Jump to content

  • Log In with Google      Sign In   
  • Create Account


Game Development Dictionary


Programming


  • You cannot add terms

  Term Name Description

String

The name for a group of more than one characters stored as a single unit. Often stored in classes or as an array of characters in memory ending with a "null terminating" character.

TSR

Terminate but Stay Resident: TSR is when a program terminates, but remains resident in memory.

Morfit

A 3d engine developed in the late 1990s based on DirectX. Now known as 3d State. It has generated a large following of programmers and is praised for it's ease of use and compatability with many programming languages and compilers such as Microsoft Visual C++, Borland C++, Delphi, and Visual Basics. More information can be found at thier website at www.3dState.com.

Interpolation

An approximation between two known values. In graphics, this is a process in which the software increases the resolution of an image by first filling the image with blank pixels and then coloring the blank ones based on the color values of its surrounding pixels.

NAN

Not a Number; usually refers to the result of an unsuccessful floating point operation. A NaN is generated when the result of a floating-point operation cannot be represented in Institute of Electrical and Electronics Engineers (IEEE) format. To check if a floating point value is Not A Number, use the function _isnan(). NaN is also the name of a 2D game engine created by Andrei Bazhgin. View the website here.

GLUT

The OpenGL Utility Toolkit. This set of libraries provides a set of helper functions to OpenGL, including methods to abstract the windowing system (for cross-platform development), rendering "standard" 3D objects, etc. For more info, visit the GLUT homepage

Carmack's Reverse

Refers to a modification to Heidmann's original stenciled shadow volumes technique generally attributed to John Carmack, although others came up with the same modification at about the same time. Rather than incrementing and decrementing for the front and back faces (respectively) when the depth test passes, the method increments for back faces and decrements for front faces when the depth test fails. This prevents shadow volumes from being clipped by the near plan, but introduces the problem of them being clipped by the far plane.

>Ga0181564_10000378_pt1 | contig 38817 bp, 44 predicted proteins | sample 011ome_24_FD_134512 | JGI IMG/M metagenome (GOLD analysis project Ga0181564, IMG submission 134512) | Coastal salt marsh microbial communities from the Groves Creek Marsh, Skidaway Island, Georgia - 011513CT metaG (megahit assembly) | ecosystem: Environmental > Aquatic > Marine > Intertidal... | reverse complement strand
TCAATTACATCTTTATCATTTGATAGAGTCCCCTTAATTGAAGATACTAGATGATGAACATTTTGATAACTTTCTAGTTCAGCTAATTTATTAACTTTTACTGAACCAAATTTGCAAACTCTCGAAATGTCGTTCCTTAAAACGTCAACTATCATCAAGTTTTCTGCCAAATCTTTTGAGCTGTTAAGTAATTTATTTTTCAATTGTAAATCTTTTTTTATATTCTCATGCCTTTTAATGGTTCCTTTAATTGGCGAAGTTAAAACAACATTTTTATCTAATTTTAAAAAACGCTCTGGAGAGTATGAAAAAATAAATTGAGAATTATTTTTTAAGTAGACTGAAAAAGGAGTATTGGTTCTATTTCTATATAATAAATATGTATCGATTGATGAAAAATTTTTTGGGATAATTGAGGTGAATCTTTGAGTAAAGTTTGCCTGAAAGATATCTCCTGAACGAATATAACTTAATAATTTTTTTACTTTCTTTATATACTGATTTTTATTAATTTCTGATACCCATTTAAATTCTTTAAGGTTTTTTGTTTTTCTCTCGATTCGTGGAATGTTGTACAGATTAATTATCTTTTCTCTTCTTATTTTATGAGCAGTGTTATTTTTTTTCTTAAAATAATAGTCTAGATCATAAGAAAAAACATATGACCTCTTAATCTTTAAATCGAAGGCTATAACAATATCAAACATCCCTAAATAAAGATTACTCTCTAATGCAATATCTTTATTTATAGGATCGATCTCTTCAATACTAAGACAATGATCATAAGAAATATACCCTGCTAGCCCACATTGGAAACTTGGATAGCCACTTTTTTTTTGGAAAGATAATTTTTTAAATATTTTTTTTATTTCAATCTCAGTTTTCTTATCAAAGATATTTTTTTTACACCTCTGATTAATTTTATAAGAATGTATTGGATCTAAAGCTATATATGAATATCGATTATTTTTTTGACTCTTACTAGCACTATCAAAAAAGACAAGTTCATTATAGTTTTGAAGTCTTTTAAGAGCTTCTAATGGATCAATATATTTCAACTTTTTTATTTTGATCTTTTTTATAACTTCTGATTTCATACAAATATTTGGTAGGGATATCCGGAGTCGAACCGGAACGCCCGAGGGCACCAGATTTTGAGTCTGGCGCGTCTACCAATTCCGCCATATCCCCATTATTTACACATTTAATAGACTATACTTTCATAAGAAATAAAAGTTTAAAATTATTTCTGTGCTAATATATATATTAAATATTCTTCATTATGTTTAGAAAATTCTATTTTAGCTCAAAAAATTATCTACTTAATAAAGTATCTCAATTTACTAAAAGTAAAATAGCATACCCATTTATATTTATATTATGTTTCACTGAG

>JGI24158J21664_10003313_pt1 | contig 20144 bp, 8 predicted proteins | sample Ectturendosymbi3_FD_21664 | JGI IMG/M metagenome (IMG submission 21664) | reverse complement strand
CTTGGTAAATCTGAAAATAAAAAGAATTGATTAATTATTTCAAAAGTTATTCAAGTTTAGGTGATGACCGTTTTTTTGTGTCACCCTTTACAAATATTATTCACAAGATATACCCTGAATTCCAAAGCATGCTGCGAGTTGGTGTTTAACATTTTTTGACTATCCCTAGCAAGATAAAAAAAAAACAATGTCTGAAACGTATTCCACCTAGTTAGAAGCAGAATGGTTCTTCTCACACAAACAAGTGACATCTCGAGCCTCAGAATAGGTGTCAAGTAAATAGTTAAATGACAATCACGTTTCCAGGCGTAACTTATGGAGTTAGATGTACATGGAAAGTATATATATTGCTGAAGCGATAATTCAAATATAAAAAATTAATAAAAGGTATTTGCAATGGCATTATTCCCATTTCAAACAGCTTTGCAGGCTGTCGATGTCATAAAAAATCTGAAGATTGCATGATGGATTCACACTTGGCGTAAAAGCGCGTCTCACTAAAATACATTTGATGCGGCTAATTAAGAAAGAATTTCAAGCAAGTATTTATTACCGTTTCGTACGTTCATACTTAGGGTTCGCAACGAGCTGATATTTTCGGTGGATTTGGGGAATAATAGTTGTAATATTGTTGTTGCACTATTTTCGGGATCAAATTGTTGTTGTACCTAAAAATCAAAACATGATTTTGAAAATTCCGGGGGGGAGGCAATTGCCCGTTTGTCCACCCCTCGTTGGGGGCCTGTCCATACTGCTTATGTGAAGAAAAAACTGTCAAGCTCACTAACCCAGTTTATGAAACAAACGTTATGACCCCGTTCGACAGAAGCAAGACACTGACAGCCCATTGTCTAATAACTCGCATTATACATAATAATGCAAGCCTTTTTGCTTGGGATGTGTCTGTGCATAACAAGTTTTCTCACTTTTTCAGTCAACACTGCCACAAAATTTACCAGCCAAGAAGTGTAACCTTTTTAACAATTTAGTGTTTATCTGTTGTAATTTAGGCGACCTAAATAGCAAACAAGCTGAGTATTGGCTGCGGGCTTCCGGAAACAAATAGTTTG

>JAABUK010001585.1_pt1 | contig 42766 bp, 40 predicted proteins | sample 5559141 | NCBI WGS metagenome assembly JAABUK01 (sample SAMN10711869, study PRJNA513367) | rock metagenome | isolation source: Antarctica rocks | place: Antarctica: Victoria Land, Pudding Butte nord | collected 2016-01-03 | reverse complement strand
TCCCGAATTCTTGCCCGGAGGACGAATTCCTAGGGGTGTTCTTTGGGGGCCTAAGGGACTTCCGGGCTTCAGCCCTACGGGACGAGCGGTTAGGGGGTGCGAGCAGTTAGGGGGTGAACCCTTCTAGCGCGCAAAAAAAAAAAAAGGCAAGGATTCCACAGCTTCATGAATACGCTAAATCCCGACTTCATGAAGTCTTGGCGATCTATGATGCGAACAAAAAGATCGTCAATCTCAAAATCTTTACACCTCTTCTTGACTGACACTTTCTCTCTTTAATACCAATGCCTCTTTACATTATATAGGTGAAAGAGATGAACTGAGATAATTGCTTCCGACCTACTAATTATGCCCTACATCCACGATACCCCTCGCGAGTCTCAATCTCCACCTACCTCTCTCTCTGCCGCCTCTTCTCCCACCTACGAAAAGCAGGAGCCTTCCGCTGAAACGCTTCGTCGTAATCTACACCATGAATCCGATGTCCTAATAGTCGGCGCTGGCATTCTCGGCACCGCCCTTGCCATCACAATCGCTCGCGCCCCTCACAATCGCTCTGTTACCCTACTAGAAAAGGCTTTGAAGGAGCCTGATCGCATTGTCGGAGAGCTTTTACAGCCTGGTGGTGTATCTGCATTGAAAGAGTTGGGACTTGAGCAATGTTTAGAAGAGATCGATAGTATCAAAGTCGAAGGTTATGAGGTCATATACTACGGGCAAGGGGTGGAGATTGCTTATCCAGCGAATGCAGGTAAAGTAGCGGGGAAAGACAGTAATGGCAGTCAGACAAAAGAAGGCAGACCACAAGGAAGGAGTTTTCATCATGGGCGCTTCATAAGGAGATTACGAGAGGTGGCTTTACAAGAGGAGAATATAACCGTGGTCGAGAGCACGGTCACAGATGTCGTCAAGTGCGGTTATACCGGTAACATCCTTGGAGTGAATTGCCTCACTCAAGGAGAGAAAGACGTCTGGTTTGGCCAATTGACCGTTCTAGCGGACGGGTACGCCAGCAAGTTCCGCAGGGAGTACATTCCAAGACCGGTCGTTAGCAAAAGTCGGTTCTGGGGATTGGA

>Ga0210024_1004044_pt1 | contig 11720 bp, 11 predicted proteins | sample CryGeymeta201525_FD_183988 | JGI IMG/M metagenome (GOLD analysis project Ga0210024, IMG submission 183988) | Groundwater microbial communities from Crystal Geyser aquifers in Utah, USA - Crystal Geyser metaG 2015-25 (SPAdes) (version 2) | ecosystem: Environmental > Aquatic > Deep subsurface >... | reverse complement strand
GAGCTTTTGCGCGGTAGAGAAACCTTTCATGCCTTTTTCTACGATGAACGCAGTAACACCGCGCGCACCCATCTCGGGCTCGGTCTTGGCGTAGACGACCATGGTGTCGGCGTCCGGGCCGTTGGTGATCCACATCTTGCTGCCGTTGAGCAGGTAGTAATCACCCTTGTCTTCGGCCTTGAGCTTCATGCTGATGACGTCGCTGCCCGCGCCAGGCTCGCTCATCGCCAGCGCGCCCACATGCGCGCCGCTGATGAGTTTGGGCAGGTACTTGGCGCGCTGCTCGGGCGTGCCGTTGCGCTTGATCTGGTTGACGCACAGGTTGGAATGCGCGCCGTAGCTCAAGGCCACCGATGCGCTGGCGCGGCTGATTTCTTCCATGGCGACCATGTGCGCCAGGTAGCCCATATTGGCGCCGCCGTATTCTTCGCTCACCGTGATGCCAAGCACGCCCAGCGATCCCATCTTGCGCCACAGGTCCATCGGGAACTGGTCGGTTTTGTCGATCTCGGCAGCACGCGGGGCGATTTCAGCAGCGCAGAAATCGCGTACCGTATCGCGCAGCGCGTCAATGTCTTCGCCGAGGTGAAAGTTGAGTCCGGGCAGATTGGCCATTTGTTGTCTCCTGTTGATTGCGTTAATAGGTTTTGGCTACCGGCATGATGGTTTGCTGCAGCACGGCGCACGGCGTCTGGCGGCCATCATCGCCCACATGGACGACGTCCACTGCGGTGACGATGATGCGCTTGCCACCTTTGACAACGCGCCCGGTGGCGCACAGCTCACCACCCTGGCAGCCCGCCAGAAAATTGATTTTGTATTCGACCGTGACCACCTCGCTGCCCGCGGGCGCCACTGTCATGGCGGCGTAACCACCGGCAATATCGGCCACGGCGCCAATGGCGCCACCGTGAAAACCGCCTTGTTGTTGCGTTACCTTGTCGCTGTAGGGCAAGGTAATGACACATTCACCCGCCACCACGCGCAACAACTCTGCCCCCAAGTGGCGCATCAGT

You can find out more about the algorithm here.

Infinit Loop

This is a condition when a cycle does not terminate. In programming, infinit loops are caused when the termination condition cannot be meet due to a coding error. The following are infinit loops would include: // No termination condition for(;;) { // No termination, has nothing to stop the loop } // Unreachable termination condition for( int i = 0; i != -1; i++) { } // Constant true condition while(1) { } // Incorrect use of operators while(i = 4) { } The above are just a few conditions that will cause an infinite loop. See: Infinit Loop

C-Script

Formally "WDL". C-style programming langauge used in Conitec's game developing kit "3D GameStudio", available at http://www.3dgamestudio.com

shader

An assembly-like program which replaces part of the rendering pipeline with custom code. Shaders that affect vertices (vertex shaders) replace the normal transformation and lighting stage of the pipeline, while shaders that affect pixels (pixel shaders), work at the rasterization stage, affecting how the final screen color is determined. Shaders are supported in DirectX 8 and later, and in OpenGL through extensions (and as part of the proposed OpenGL 2.0 standard).

Standard Template Library